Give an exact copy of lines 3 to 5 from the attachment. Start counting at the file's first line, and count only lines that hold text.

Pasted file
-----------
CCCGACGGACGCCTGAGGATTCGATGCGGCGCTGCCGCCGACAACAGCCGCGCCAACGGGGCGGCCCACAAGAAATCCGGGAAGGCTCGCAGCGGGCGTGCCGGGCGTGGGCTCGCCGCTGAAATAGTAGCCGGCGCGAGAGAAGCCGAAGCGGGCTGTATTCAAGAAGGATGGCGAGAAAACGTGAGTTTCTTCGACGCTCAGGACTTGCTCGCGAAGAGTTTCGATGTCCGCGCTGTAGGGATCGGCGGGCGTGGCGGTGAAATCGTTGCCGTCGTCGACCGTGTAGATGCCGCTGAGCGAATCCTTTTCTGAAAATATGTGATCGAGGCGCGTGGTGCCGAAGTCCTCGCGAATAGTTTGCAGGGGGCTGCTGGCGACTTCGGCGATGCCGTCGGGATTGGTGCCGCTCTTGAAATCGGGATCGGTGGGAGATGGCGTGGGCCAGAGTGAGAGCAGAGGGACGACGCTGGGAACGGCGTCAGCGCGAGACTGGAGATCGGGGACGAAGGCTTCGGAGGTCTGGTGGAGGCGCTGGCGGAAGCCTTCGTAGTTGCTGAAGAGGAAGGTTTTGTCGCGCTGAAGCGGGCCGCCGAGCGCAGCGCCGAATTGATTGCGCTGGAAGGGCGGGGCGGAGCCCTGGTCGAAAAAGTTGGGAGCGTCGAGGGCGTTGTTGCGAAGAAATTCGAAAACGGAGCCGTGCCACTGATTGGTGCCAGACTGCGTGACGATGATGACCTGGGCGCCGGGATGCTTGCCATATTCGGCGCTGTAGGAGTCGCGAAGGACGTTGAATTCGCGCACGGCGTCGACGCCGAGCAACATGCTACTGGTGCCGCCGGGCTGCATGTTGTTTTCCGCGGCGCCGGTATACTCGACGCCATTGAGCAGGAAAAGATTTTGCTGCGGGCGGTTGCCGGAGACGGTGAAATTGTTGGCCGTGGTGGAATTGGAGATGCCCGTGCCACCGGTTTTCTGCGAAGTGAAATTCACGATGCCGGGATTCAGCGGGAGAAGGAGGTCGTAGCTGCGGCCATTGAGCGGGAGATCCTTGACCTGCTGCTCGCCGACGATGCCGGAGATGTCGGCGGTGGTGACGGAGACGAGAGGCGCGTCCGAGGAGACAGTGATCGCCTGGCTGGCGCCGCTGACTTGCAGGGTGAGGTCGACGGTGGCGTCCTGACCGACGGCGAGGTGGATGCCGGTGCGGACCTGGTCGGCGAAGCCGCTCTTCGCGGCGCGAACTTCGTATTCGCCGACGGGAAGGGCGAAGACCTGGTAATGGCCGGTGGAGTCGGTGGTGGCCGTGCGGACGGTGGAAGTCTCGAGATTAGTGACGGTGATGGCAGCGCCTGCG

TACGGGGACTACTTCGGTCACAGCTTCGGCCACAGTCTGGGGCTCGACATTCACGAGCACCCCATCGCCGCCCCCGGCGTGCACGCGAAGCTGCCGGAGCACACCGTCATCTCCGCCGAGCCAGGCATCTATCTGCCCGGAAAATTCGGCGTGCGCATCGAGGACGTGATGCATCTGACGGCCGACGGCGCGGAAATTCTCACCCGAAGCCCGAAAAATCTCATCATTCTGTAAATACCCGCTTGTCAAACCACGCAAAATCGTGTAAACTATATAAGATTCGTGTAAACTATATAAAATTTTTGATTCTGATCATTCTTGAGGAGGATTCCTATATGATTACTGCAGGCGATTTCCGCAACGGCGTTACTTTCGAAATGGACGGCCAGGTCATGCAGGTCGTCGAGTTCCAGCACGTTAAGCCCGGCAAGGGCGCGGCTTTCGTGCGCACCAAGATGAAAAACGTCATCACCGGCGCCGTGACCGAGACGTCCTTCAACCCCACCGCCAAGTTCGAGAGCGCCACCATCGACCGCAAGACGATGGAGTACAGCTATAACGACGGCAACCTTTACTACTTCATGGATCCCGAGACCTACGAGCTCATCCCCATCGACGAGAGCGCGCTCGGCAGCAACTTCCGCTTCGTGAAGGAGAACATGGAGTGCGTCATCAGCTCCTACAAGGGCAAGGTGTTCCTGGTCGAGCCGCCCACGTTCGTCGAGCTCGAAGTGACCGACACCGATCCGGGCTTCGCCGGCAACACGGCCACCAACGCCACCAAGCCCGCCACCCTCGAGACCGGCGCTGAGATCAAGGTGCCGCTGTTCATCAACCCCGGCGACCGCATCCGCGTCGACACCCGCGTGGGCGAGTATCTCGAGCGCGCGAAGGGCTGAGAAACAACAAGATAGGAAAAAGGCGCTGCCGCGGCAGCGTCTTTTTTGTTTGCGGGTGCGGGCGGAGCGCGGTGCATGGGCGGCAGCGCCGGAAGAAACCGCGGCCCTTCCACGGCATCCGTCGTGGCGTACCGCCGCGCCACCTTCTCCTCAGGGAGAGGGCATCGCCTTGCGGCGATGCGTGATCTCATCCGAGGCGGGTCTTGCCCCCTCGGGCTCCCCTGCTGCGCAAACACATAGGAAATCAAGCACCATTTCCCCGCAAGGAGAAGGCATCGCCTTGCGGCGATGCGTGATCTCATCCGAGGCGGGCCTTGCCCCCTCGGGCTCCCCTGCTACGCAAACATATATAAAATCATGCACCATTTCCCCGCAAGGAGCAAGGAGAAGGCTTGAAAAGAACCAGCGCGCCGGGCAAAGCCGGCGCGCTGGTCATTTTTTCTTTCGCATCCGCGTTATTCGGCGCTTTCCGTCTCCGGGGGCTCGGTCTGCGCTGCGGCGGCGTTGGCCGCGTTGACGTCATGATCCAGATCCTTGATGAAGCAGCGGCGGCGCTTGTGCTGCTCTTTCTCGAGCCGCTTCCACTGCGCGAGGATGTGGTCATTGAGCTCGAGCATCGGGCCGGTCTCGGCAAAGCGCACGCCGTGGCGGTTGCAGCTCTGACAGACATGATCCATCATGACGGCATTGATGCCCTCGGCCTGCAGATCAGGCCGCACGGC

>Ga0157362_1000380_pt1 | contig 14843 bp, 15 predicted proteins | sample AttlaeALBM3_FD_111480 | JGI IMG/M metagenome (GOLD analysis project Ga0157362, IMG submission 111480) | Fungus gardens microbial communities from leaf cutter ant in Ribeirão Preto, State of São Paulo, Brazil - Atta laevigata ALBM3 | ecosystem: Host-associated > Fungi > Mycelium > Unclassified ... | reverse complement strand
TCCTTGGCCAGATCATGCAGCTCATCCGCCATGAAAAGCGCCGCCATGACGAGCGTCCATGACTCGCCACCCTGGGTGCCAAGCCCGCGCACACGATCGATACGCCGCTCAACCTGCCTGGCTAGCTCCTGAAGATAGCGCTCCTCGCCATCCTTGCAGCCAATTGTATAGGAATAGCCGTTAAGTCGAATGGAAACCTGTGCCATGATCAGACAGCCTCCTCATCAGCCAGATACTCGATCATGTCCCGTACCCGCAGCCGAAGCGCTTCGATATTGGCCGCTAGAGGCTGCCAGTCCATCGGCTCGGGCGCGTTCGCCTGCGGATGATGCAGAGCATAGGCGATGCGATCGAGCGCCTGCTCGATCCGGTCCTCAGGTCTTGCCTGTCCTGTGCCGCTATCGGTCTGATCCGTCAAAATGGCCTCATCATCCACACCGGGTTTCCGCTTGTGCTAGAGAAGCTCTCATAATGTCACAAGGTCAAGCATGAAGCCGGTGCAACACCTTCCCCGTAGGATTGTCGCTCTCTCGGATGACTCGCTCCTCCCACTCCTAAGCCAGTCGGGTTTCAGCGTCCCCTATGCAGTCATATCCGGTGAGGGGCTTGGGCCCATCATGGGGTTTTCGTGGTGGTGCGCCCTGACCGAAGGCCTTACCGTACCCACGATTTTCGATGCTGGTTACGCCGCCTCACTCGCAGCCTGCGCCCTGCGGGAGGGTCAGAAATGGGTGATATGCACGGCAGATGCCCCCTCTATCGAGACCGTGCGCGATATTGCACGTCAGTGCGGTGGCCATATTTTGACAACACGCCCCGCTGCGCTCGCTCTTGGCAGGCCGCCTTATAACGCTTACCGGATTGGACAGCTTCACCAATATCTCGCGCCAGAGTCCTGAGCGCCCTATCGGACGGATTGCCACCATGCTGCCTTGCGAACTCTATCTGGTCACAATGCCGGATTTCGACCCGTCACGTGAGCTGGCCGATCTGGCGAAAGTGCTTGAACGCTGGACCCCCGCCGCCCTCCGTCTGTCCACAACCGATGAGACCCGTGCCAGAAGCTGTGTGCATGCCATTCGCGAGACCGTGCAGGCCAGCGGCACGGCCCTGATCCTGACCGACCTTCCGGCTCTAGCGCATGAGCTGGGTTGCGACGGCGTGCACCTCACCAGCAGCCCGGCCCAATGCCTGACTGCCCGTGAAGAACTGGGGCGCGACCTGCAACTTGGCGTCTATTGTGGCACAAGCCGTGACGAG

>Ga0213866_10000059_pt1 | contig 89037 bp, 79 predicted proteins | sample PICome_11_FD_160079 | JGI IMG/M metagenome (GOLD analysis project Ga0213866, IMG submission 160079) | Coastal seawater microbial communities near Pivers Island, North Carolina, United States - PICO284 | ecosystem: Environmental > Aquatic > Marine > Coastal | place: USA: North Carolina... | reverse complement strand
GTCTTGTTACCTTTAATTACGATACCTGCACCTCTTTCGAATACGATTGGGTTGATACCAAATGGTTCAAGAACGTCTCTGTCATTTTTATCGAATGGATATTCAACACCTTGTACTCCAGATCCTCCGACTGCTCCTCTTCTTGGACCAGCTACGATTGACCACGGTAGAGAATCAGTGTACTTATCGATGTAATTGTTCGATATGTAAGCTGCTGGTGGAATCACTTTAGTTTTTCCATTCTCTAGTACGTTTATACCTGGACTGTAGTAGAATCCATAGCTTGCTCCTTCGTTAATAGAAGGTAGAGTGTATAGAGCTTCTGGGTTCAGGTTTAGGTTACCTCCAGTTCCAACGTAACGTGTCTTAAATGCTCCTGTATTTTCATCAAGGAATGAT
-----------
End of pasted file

>Ga0157362_1000380_pt1 | contig 14843 bp, 15 predicted proteins | sample AttlaeALBM3_FD_111480 | JGI IMG/M metagenome (GOLD analysis project Ga0157362, IMG submission 111480) | Fungus gardens microbial communities from leaf cutter ant in Ribeirão Preto, State of São Paulo, Brazil - Atta laevigata ALBM3 | ecosystem: Host-associated > Fungi > Mycelium > Unclassified ... | reverse complement strand
TCCTTGGCCAGATCATGCAGCTCATCCGCCATGAAAAGCGCCGCCATGACGAGCGTCCATGACTCGCCACCCTGGGTGCCAAGCCCGCGCACACGATCGATACGCCGCTCAACCTGCCTGGCTAGCTCCTGAAGATAGCGCTCCTCGCCATCCTTGCAGCCAATTGTATAGGAATAGCCGTTAAGTCGAATGGAAACCTGTGCCATGATCAGACAGCCTCCTCATCAGCCAGATACTCGATCATGTCCCGTACCCGCAGCCGAAGCGCTTCGATATTGGCCGCTAGAGGCTGCCAGTCCATCGGCTCGGGCGCGTTCGCCTGCGGATGATGCAGAGCATAGGCGATGCGATCGAGCGCCTGCTCGATCCGGTCCTCAGGTCTTGCCTGTCCTGTGCCGCTATCGGTCTGATCCGTCAAAATGGCCTCATCATCCACACCGGGTTTCCGCTTGTGCTAGAGAAGCTCTCATAATGTCACAAGGTCAAGCATGAAGCCGGTGCAACACCTTCCCCGTAGGATTGTCGCTCTCTCGGATGACTCGCTCCTCCCACTCCTAAGCCAGTCGGGTTTCAGCGTCCCCTATGCAGTCATATCCGGTGAGGGGCTTGGGCCCATCATGGGGTTTTCGTGGTGGTGCGCCCTGACCGAAGGCCTTACCGTACCCACGATTTTCGATGCTGGTTACGCCGCCTCACTCGCAGCCTGCGCCCTGCGGGAGGGTCAGAAATGGGTGATATGCACGGCAGATGCCCCCTCTATCGAGACCGTGCGCGATATTGCACGTCAGTGCGGTGGCCATATTTTGACAACACGCCCCGCTGCGCTCGCTCTTGGCAGGCCGCCTTATAACGCTTACCGGATTGGACAGCTTCACCAATATCTCGCGCCAGAGTCCTGAGCGCCCTATCGGACGGATTGCCACCATGCTGCCTTGCGAACTCTATCTGGTCACAATGCCGGATTTCGACCCGTCACGTGAGCTGGCCGATCTGGCGAAAGTGCTTGAACGCTGGACCCCCGCCGCCCTCCGTCTGTCCACAACCGATGAGACCCGTGCCAGAAGCTGTGTGCATGCCATTCGCGAGACCGTGCAGGCCAGCGGCACGGCCCTGATCCTGACCGACCTTCCGGCTCTAGCGCATGAGCTGGGTTGCGACGGCGTGCACCTCACCAGCAGCCCGGCCCAATGCCTGACTGCCCGTGAAGAACTGGGGCGCGACCTGCAACTTGGCGTCTATTGTGGCACAAGCCGTGACGAG

>Ga0213866_10000059_pt1 | contig 89037 bp, 79 predicted proteins | sample PICome_11_FD_160079 | JGI IMG/M metagenome (GOLD analysis project Ga0213866, IMG submission 160079) | Coastal seawater microbial communities near Pivers Island, North Carolina, United States - PICO284 | ecosystem: Environmental > Aquatic > Marine > Coastal | place: USA: North Carolina... | reverse complement strand